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UK: Patents on Flowers: Profits to Blossom?

Corporate Watch
January 26th, 2005

The European Patent Office is currently considering an application by crop science giant Syngenta to control the DNA that regulates the way flowers grow in rice plants. Not only will this give Syngenta control over rice crops, but it could also be generalised by patent lawyers to apply to controlling the flowering of plants in general – including 23 major food crops and maybe even plants yet unknown. This comes at the end of the United Nation’s ‘Year of Rice’ 2004, which saw both private and public bodies come close to completing their sequences of the rice genome.

Syngenta are currently the world’s biggest agrochemical firm, just ahead of Bayer, and the world’s second biggest seed seller, just behind Dupont and Monsanto; in the shrunken world of genetically modified food they are now the company most likely to succeed. Control of these patents on rice would give them a foothold in the world’s largest food crop, and also a strong ability to expand in the future into similar plants.

Rice is the crop with the single most important role in directly feeding humans. This is mainly because of the vast number of small-scale paddy fields that exist in China, India and Indonesia. Therefore rice is not an international commodity in the same way that soya or wheat is, rather the rice DNA is important because it will be one of the first major crops to have its DNA sequence fully recorded. This opens up a whole range of similar (‘homologuous’) plants to researchers and companies, and Syngenta want to be there first.

In many ways they are already the first, having beaten both the publically-funded International Rice Genome Sequencing Project (IRGSP) group and its corporate rivals in January 2001 by sequencing the genome of japonica rice. Public pressure has led to Syngenta passing on some of this information to the public domain in 2002, but Syngenta’s strategy has always been to trickle out some of its research, while simultaneously making sure that any profits from the DNA fall within their own domain. The pending patents on flowering development are part of this overall plan.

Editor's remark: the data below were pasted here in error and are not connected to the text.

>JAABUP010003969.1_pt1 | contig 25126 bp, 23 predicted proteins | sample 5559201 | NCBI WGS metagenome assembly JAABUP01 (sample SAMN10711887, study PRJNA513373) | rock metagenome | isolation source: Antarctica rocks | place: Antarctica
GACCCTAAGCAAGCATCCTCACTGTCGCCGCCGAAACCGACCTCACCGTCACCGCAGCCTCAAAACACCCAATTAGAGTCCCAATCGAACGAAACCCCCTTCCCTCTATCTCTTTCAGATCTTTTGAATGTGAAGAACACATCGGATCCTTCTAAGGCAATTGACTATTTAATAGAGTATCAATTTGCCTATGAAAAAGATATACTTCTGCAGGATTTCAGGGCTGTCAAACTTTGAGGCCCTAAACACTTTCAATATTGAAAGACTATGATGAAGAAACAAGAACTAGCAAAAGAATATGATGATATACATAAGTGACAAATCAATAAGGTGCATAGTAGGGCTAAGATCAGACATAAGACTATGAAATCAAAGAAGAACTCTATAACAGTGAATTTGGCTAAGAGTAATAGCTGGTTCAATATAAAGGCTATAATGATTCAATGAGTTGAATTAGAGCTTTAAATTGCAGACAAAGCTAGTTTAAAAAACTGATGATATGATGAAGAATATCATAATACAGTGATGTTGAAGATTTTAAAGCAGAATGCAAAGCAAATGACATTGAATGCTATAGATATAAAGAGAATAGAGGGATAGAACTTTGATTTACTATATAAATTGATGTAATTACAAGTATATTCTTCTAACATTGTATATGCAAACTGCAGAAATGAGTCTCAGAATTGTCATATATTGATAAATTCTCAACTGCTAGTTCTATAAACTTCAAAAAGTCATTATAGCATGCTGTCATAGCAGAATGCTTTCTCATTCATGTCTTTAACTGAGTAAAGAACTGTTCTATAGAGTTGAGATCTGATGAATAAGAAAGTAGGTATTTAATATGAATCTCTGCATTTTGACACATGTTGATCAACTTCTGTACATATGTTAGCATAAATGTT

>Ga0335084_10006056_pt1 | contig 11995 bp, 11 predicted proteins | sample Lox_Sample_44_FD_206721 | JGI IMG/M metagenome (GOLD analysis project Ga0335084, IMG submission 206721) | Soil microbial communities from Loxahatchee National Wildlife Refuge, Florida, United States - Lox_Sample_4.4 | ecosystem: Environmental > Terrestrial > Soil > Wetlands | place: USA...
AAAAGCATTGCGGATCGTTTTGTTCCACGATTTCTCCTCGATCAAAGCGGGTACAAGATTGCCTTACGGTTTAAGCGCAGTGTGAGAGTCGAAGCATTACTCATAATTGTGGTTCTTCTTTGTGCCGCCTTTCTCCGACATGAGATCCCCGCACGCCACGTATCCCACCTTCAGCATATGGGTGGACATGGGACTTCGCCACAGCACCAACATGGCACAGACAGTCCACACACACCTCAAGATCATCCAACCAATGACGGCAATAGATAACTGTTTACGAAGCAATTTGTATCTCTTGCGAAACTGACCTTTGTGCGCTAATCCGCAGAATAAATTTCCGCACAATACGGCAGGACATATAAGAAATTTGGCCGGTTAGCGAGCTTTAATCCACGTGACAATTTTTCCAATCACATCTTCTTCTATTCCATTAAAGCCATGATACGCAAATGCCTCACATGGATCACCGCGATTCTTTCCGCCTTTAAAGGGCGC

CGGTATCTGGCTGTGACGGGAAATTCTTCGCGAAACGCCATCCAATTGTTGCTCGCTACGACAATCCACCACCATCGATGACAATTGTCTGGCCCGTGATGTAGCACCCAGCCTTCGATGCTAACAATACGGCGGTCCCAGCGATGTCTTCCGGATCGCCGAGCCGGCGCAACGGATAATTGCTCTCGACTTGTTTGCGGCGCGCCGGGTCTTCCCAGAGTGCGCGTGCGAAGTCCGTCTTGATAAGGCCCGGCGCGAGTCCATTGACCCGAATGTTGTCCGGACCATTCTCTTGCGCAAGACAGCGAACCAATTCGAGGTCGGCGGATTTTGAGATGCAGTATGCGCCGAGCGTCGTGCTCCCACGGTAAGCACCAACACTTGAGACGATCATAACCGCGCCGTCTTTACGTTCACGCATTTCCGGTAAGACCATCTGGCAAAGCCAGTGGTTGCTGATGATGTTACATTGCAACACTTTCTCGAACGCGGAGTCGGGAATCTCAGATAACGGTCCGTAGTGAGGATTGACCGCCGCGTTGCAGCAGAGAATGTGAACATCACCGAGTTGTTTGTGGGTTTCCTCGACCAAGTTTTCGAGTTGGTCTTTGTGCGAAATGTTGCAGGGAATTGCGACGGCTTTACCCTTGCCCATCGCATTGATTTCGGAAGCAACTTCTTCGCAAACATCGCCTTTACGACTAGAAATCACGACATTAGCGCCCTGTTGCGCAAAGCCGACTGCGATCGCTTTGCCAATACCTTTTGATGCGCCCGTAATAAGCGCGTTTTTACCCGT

However it is this carefully cultivated reputation as a public domain benefactor that is one of Syngenta’s tickets onto the governing bodies of food and agriculture. The Syngenta Foundation is a member of the Consultative Group on International Agricultural Research (CGIAR), made up of 15 research centres whose goal is to generate ‘global public goods that are available to all’.

According to the ETC group they are also ‘becoming common fixtures in the UN Food and Agriculture Organization’s corridors in Rome,’ in keeping with Kofi Annan’s policy of developing corporate partnerships. They were recently rebuffed from the WFF’s Round Table on Sustainable Soya by the farmers’ and NGO representatives (see [insert name here] in this news update), but in general Syngenta have managed their public image much more successfully than Monsanto or Dupont, and this has paid off. With a presence in the CGIAR and lobbying influence with the UN, Syngenta have a presence within the very bodies that, in theory, should be regulating their power.





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